Electronic textiles currently still have a low degree of integration, i.e. commercial electronic components are usually attached to textile materials. A further disadvantage of yarn or filament based components is the increasing electrical resistance of the coatings with the running length. As a result, it has not yet been possible to implement extensive thread-based energy storage devices or sensors.
This invention by a German university describes a spraying process for the structured coating of a yarn with functional materials in a continuous process. The yarn passes through two coaxially arranged cylindrical stencils, the outer one of which has a slit-shaped opening and the inner one a helical one. By rotating the outer cylinder at a speed adapted to the yarn speed, a ring-shaped structure that is limited in an axial direction can be applied to the yarn surface. This is highly advantageous for the production of what are known as smart textiles, as electronic components can be produced directly at the level of a yarn. The substances applied in several layers can have different electronic or electrochemical properties and can be used in a variety of ways.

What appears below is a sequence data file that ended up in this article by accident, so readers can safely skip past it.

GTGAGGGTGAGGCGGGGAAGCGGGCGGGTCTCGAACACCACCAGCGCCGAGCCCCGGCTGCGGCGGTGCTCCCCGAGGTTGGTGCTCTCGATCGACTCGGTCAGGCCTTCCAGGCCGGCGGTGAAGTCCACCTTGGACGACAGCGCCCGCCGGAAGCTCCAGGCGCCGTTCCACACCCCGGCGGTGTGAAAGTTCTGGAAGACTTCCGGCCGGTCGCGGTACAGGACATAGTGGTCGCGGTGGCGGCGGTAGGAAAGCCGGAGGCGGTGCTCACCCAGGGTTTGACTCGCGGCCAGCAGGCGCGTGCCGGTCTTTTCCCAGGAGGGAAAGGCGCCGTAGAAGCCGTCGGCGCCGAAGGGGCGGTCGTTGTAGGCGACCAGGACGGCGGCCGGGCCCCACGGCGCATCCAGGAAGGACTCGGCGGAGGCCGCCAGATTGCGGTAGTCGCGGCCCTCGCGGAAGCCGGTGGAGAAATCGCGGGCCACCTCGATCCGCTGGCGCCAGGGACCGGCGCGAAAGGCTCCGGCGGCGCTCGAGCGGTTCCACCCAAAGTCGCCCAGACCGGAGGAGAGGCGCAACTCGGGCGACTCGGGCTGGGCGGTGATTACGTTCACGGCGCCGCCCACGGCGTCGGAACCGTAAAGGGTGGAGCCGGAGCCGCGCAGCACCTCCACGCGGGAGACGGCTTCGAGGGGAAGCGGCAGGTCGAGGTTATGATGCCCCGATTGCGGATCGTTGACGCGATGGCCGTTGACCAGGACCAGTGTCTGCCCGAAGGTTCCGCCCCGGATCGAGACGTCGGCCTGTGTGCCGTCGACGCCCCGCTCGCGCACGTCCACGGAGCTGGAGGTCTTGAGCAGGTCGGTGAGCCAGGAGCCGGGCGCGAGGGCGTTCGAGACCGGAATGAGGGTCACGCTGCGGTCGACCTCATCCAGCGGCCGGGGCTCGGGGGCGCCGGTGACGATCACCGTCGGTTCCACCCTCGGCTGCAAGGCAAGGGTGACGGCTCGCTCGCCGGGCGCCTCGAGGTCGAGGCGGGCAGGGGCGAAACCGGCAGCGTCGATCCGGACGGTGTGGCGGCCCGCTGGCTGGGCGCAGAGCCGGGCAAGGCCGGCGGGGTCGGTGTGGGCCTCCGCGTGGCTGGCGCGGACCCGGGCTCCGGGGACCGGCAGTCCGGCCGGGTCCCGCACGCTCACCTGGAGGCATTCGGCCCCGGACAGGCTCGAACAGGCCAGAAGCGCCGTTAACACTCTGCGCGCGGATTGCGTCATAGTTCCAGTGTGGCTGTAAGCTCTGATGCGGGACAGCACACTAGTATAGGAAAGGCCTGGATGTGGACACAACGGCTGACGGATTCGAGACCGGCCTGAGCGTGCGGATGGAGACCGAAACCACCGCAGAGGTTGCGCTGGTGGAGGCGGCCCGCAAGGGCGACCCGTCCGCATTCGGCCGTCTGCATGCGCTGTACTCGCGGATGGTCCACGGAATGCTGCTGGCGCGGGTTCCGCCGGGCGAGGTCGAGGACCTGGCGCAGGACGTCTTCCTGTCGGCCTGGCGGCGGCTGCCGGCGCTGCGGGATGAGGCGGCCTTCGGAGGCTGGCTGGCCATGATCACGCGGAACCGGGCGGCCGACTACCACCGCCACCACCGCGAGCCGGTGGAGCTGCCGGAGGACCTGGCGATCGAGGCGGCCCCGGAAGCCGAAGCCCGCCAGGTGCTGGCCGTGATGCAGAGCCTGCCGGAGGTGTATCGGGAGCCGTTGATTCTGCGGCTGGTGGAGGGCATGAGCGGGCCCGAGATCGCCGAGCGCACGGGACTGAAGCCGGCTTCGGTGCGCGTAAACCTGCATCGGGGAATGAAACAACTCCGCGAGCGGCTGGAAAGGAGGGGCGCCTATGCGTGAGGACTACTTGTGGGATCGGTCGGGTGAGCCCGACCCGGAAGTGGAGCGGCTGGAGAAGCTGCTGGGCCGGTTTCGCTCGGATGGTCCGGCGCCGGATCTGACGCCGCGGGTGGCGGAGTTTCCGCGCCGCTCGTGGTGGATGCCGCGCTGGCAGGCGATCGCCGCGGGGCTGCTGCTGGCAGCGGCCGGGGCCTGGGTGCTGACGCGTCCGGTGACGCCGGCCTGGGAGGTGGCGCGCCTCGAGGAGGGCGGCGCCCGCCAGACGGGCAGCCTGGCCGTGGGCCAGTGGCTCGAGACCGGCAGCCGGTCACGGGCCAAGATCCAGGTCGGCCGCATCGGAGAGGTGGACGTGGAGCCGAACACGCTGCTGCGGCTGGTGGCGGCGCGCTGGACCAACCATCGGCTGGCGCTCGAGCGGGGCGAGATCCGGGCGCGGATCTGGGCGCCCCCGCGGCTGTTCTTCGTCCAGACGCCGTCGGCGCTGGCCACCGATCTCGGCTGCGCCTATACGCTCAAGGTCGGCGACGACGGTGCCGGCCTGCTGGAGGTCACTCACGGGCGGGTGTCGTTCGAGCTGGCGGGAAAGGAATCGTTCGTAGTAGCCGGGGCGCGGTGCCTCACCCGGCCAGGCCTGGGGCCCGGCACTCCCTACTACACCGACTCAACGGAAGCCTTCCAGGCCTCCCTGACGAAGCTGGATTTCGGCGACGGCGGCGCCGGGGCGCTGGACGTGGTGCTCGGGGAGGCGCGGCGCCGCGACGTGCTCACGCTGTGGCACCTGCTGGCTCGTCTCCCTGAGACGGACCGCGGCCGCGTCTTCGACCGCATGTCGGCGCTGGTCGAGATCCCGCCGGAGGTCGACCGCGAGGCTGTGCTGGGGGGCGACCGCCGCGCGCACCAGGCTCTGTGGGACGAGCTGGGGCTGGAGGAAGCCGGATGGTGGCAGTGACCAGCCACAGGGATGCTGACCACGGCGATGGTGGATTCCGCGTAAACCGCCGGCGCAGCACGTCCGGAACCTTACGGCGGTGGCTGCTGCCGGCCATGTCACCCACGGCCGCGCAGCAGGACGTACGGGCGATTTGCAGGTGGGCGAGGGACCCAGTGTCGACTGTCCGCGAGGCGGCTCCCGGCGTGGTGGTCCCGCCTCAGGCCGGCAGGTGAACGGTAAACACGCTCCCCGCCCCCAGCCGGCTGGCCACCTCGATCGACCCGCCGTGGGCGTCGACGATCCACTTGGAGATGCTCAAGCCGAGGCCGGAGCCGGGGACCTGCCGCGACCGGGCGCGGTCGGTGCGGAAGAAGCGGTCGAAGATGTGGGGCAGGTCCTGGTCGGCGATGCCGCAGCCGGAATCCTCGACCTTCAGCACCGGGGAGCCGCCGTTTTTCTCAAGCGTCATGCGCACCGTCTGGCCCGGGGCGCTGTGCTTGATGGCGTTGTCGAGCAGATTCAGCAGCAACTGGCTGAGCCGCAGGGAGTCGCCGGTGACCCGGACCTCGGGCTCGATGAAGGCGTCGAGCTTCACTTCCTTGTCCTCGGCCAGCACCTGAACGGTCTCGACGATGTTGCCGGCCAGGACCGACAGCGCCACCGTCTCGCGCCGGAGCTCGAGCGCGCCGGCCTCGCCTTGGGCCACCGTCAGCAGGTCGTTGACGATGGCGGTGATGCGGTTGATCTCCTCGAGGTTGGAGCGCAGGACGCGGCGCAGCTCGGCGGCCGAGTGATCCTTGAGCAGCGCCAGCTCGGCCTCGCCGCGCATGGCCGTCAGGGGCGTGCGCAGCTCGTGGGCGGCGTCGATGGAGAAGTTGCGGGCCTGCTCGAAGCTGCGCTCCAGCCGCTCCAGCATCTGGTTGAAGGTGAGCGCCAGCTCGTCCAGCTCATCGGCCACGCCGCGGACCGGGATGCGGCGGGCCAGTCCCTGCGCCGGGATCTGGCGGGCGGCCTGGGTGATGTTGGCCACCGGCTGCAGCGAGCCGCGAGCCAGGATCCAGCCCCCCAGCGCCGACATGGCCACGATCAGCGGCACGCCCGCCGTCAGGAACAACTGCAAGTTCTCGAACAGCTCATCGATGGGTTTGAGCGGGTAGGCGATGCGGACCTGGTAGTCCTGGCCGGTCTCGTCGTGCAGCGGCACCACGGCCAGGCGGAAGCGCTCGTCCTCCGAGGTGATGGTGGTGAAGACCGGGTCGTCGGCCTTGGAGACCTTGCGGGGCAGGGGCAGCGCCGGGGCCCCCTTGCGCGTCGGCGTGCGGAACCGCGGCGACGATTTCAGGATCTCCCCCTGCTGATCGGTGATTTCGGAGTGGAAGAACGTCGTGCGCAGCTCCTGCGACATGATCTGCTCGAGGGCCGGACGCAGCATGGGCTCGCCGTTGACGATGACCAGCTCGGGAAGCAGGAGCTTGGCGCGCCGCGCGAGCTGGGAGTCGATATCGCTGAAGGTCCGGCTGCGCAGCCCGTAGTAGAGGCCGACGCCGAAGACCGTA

The process is suitable for the structured coating of yarns using sprayable coating agents or PVD to produce functional yarns or filaments for electronic or active textiles such as electroluminescence, energy storage or sensor technology in textiles. An application within medical technology is also possible as active substances can also be applied. It can be used as a stencil in yarn sputtering systems as an offset coating of two zones of different material can take place both on top of each other and next to each other.
The university would like to bring this invention to the market via a license agreement with companies active in e.g. medical textiles, geotextiles or intelligent textiles. If a further development of the application is desired and the know-how of the university is required, a technology cooperation agreement is also conceivable.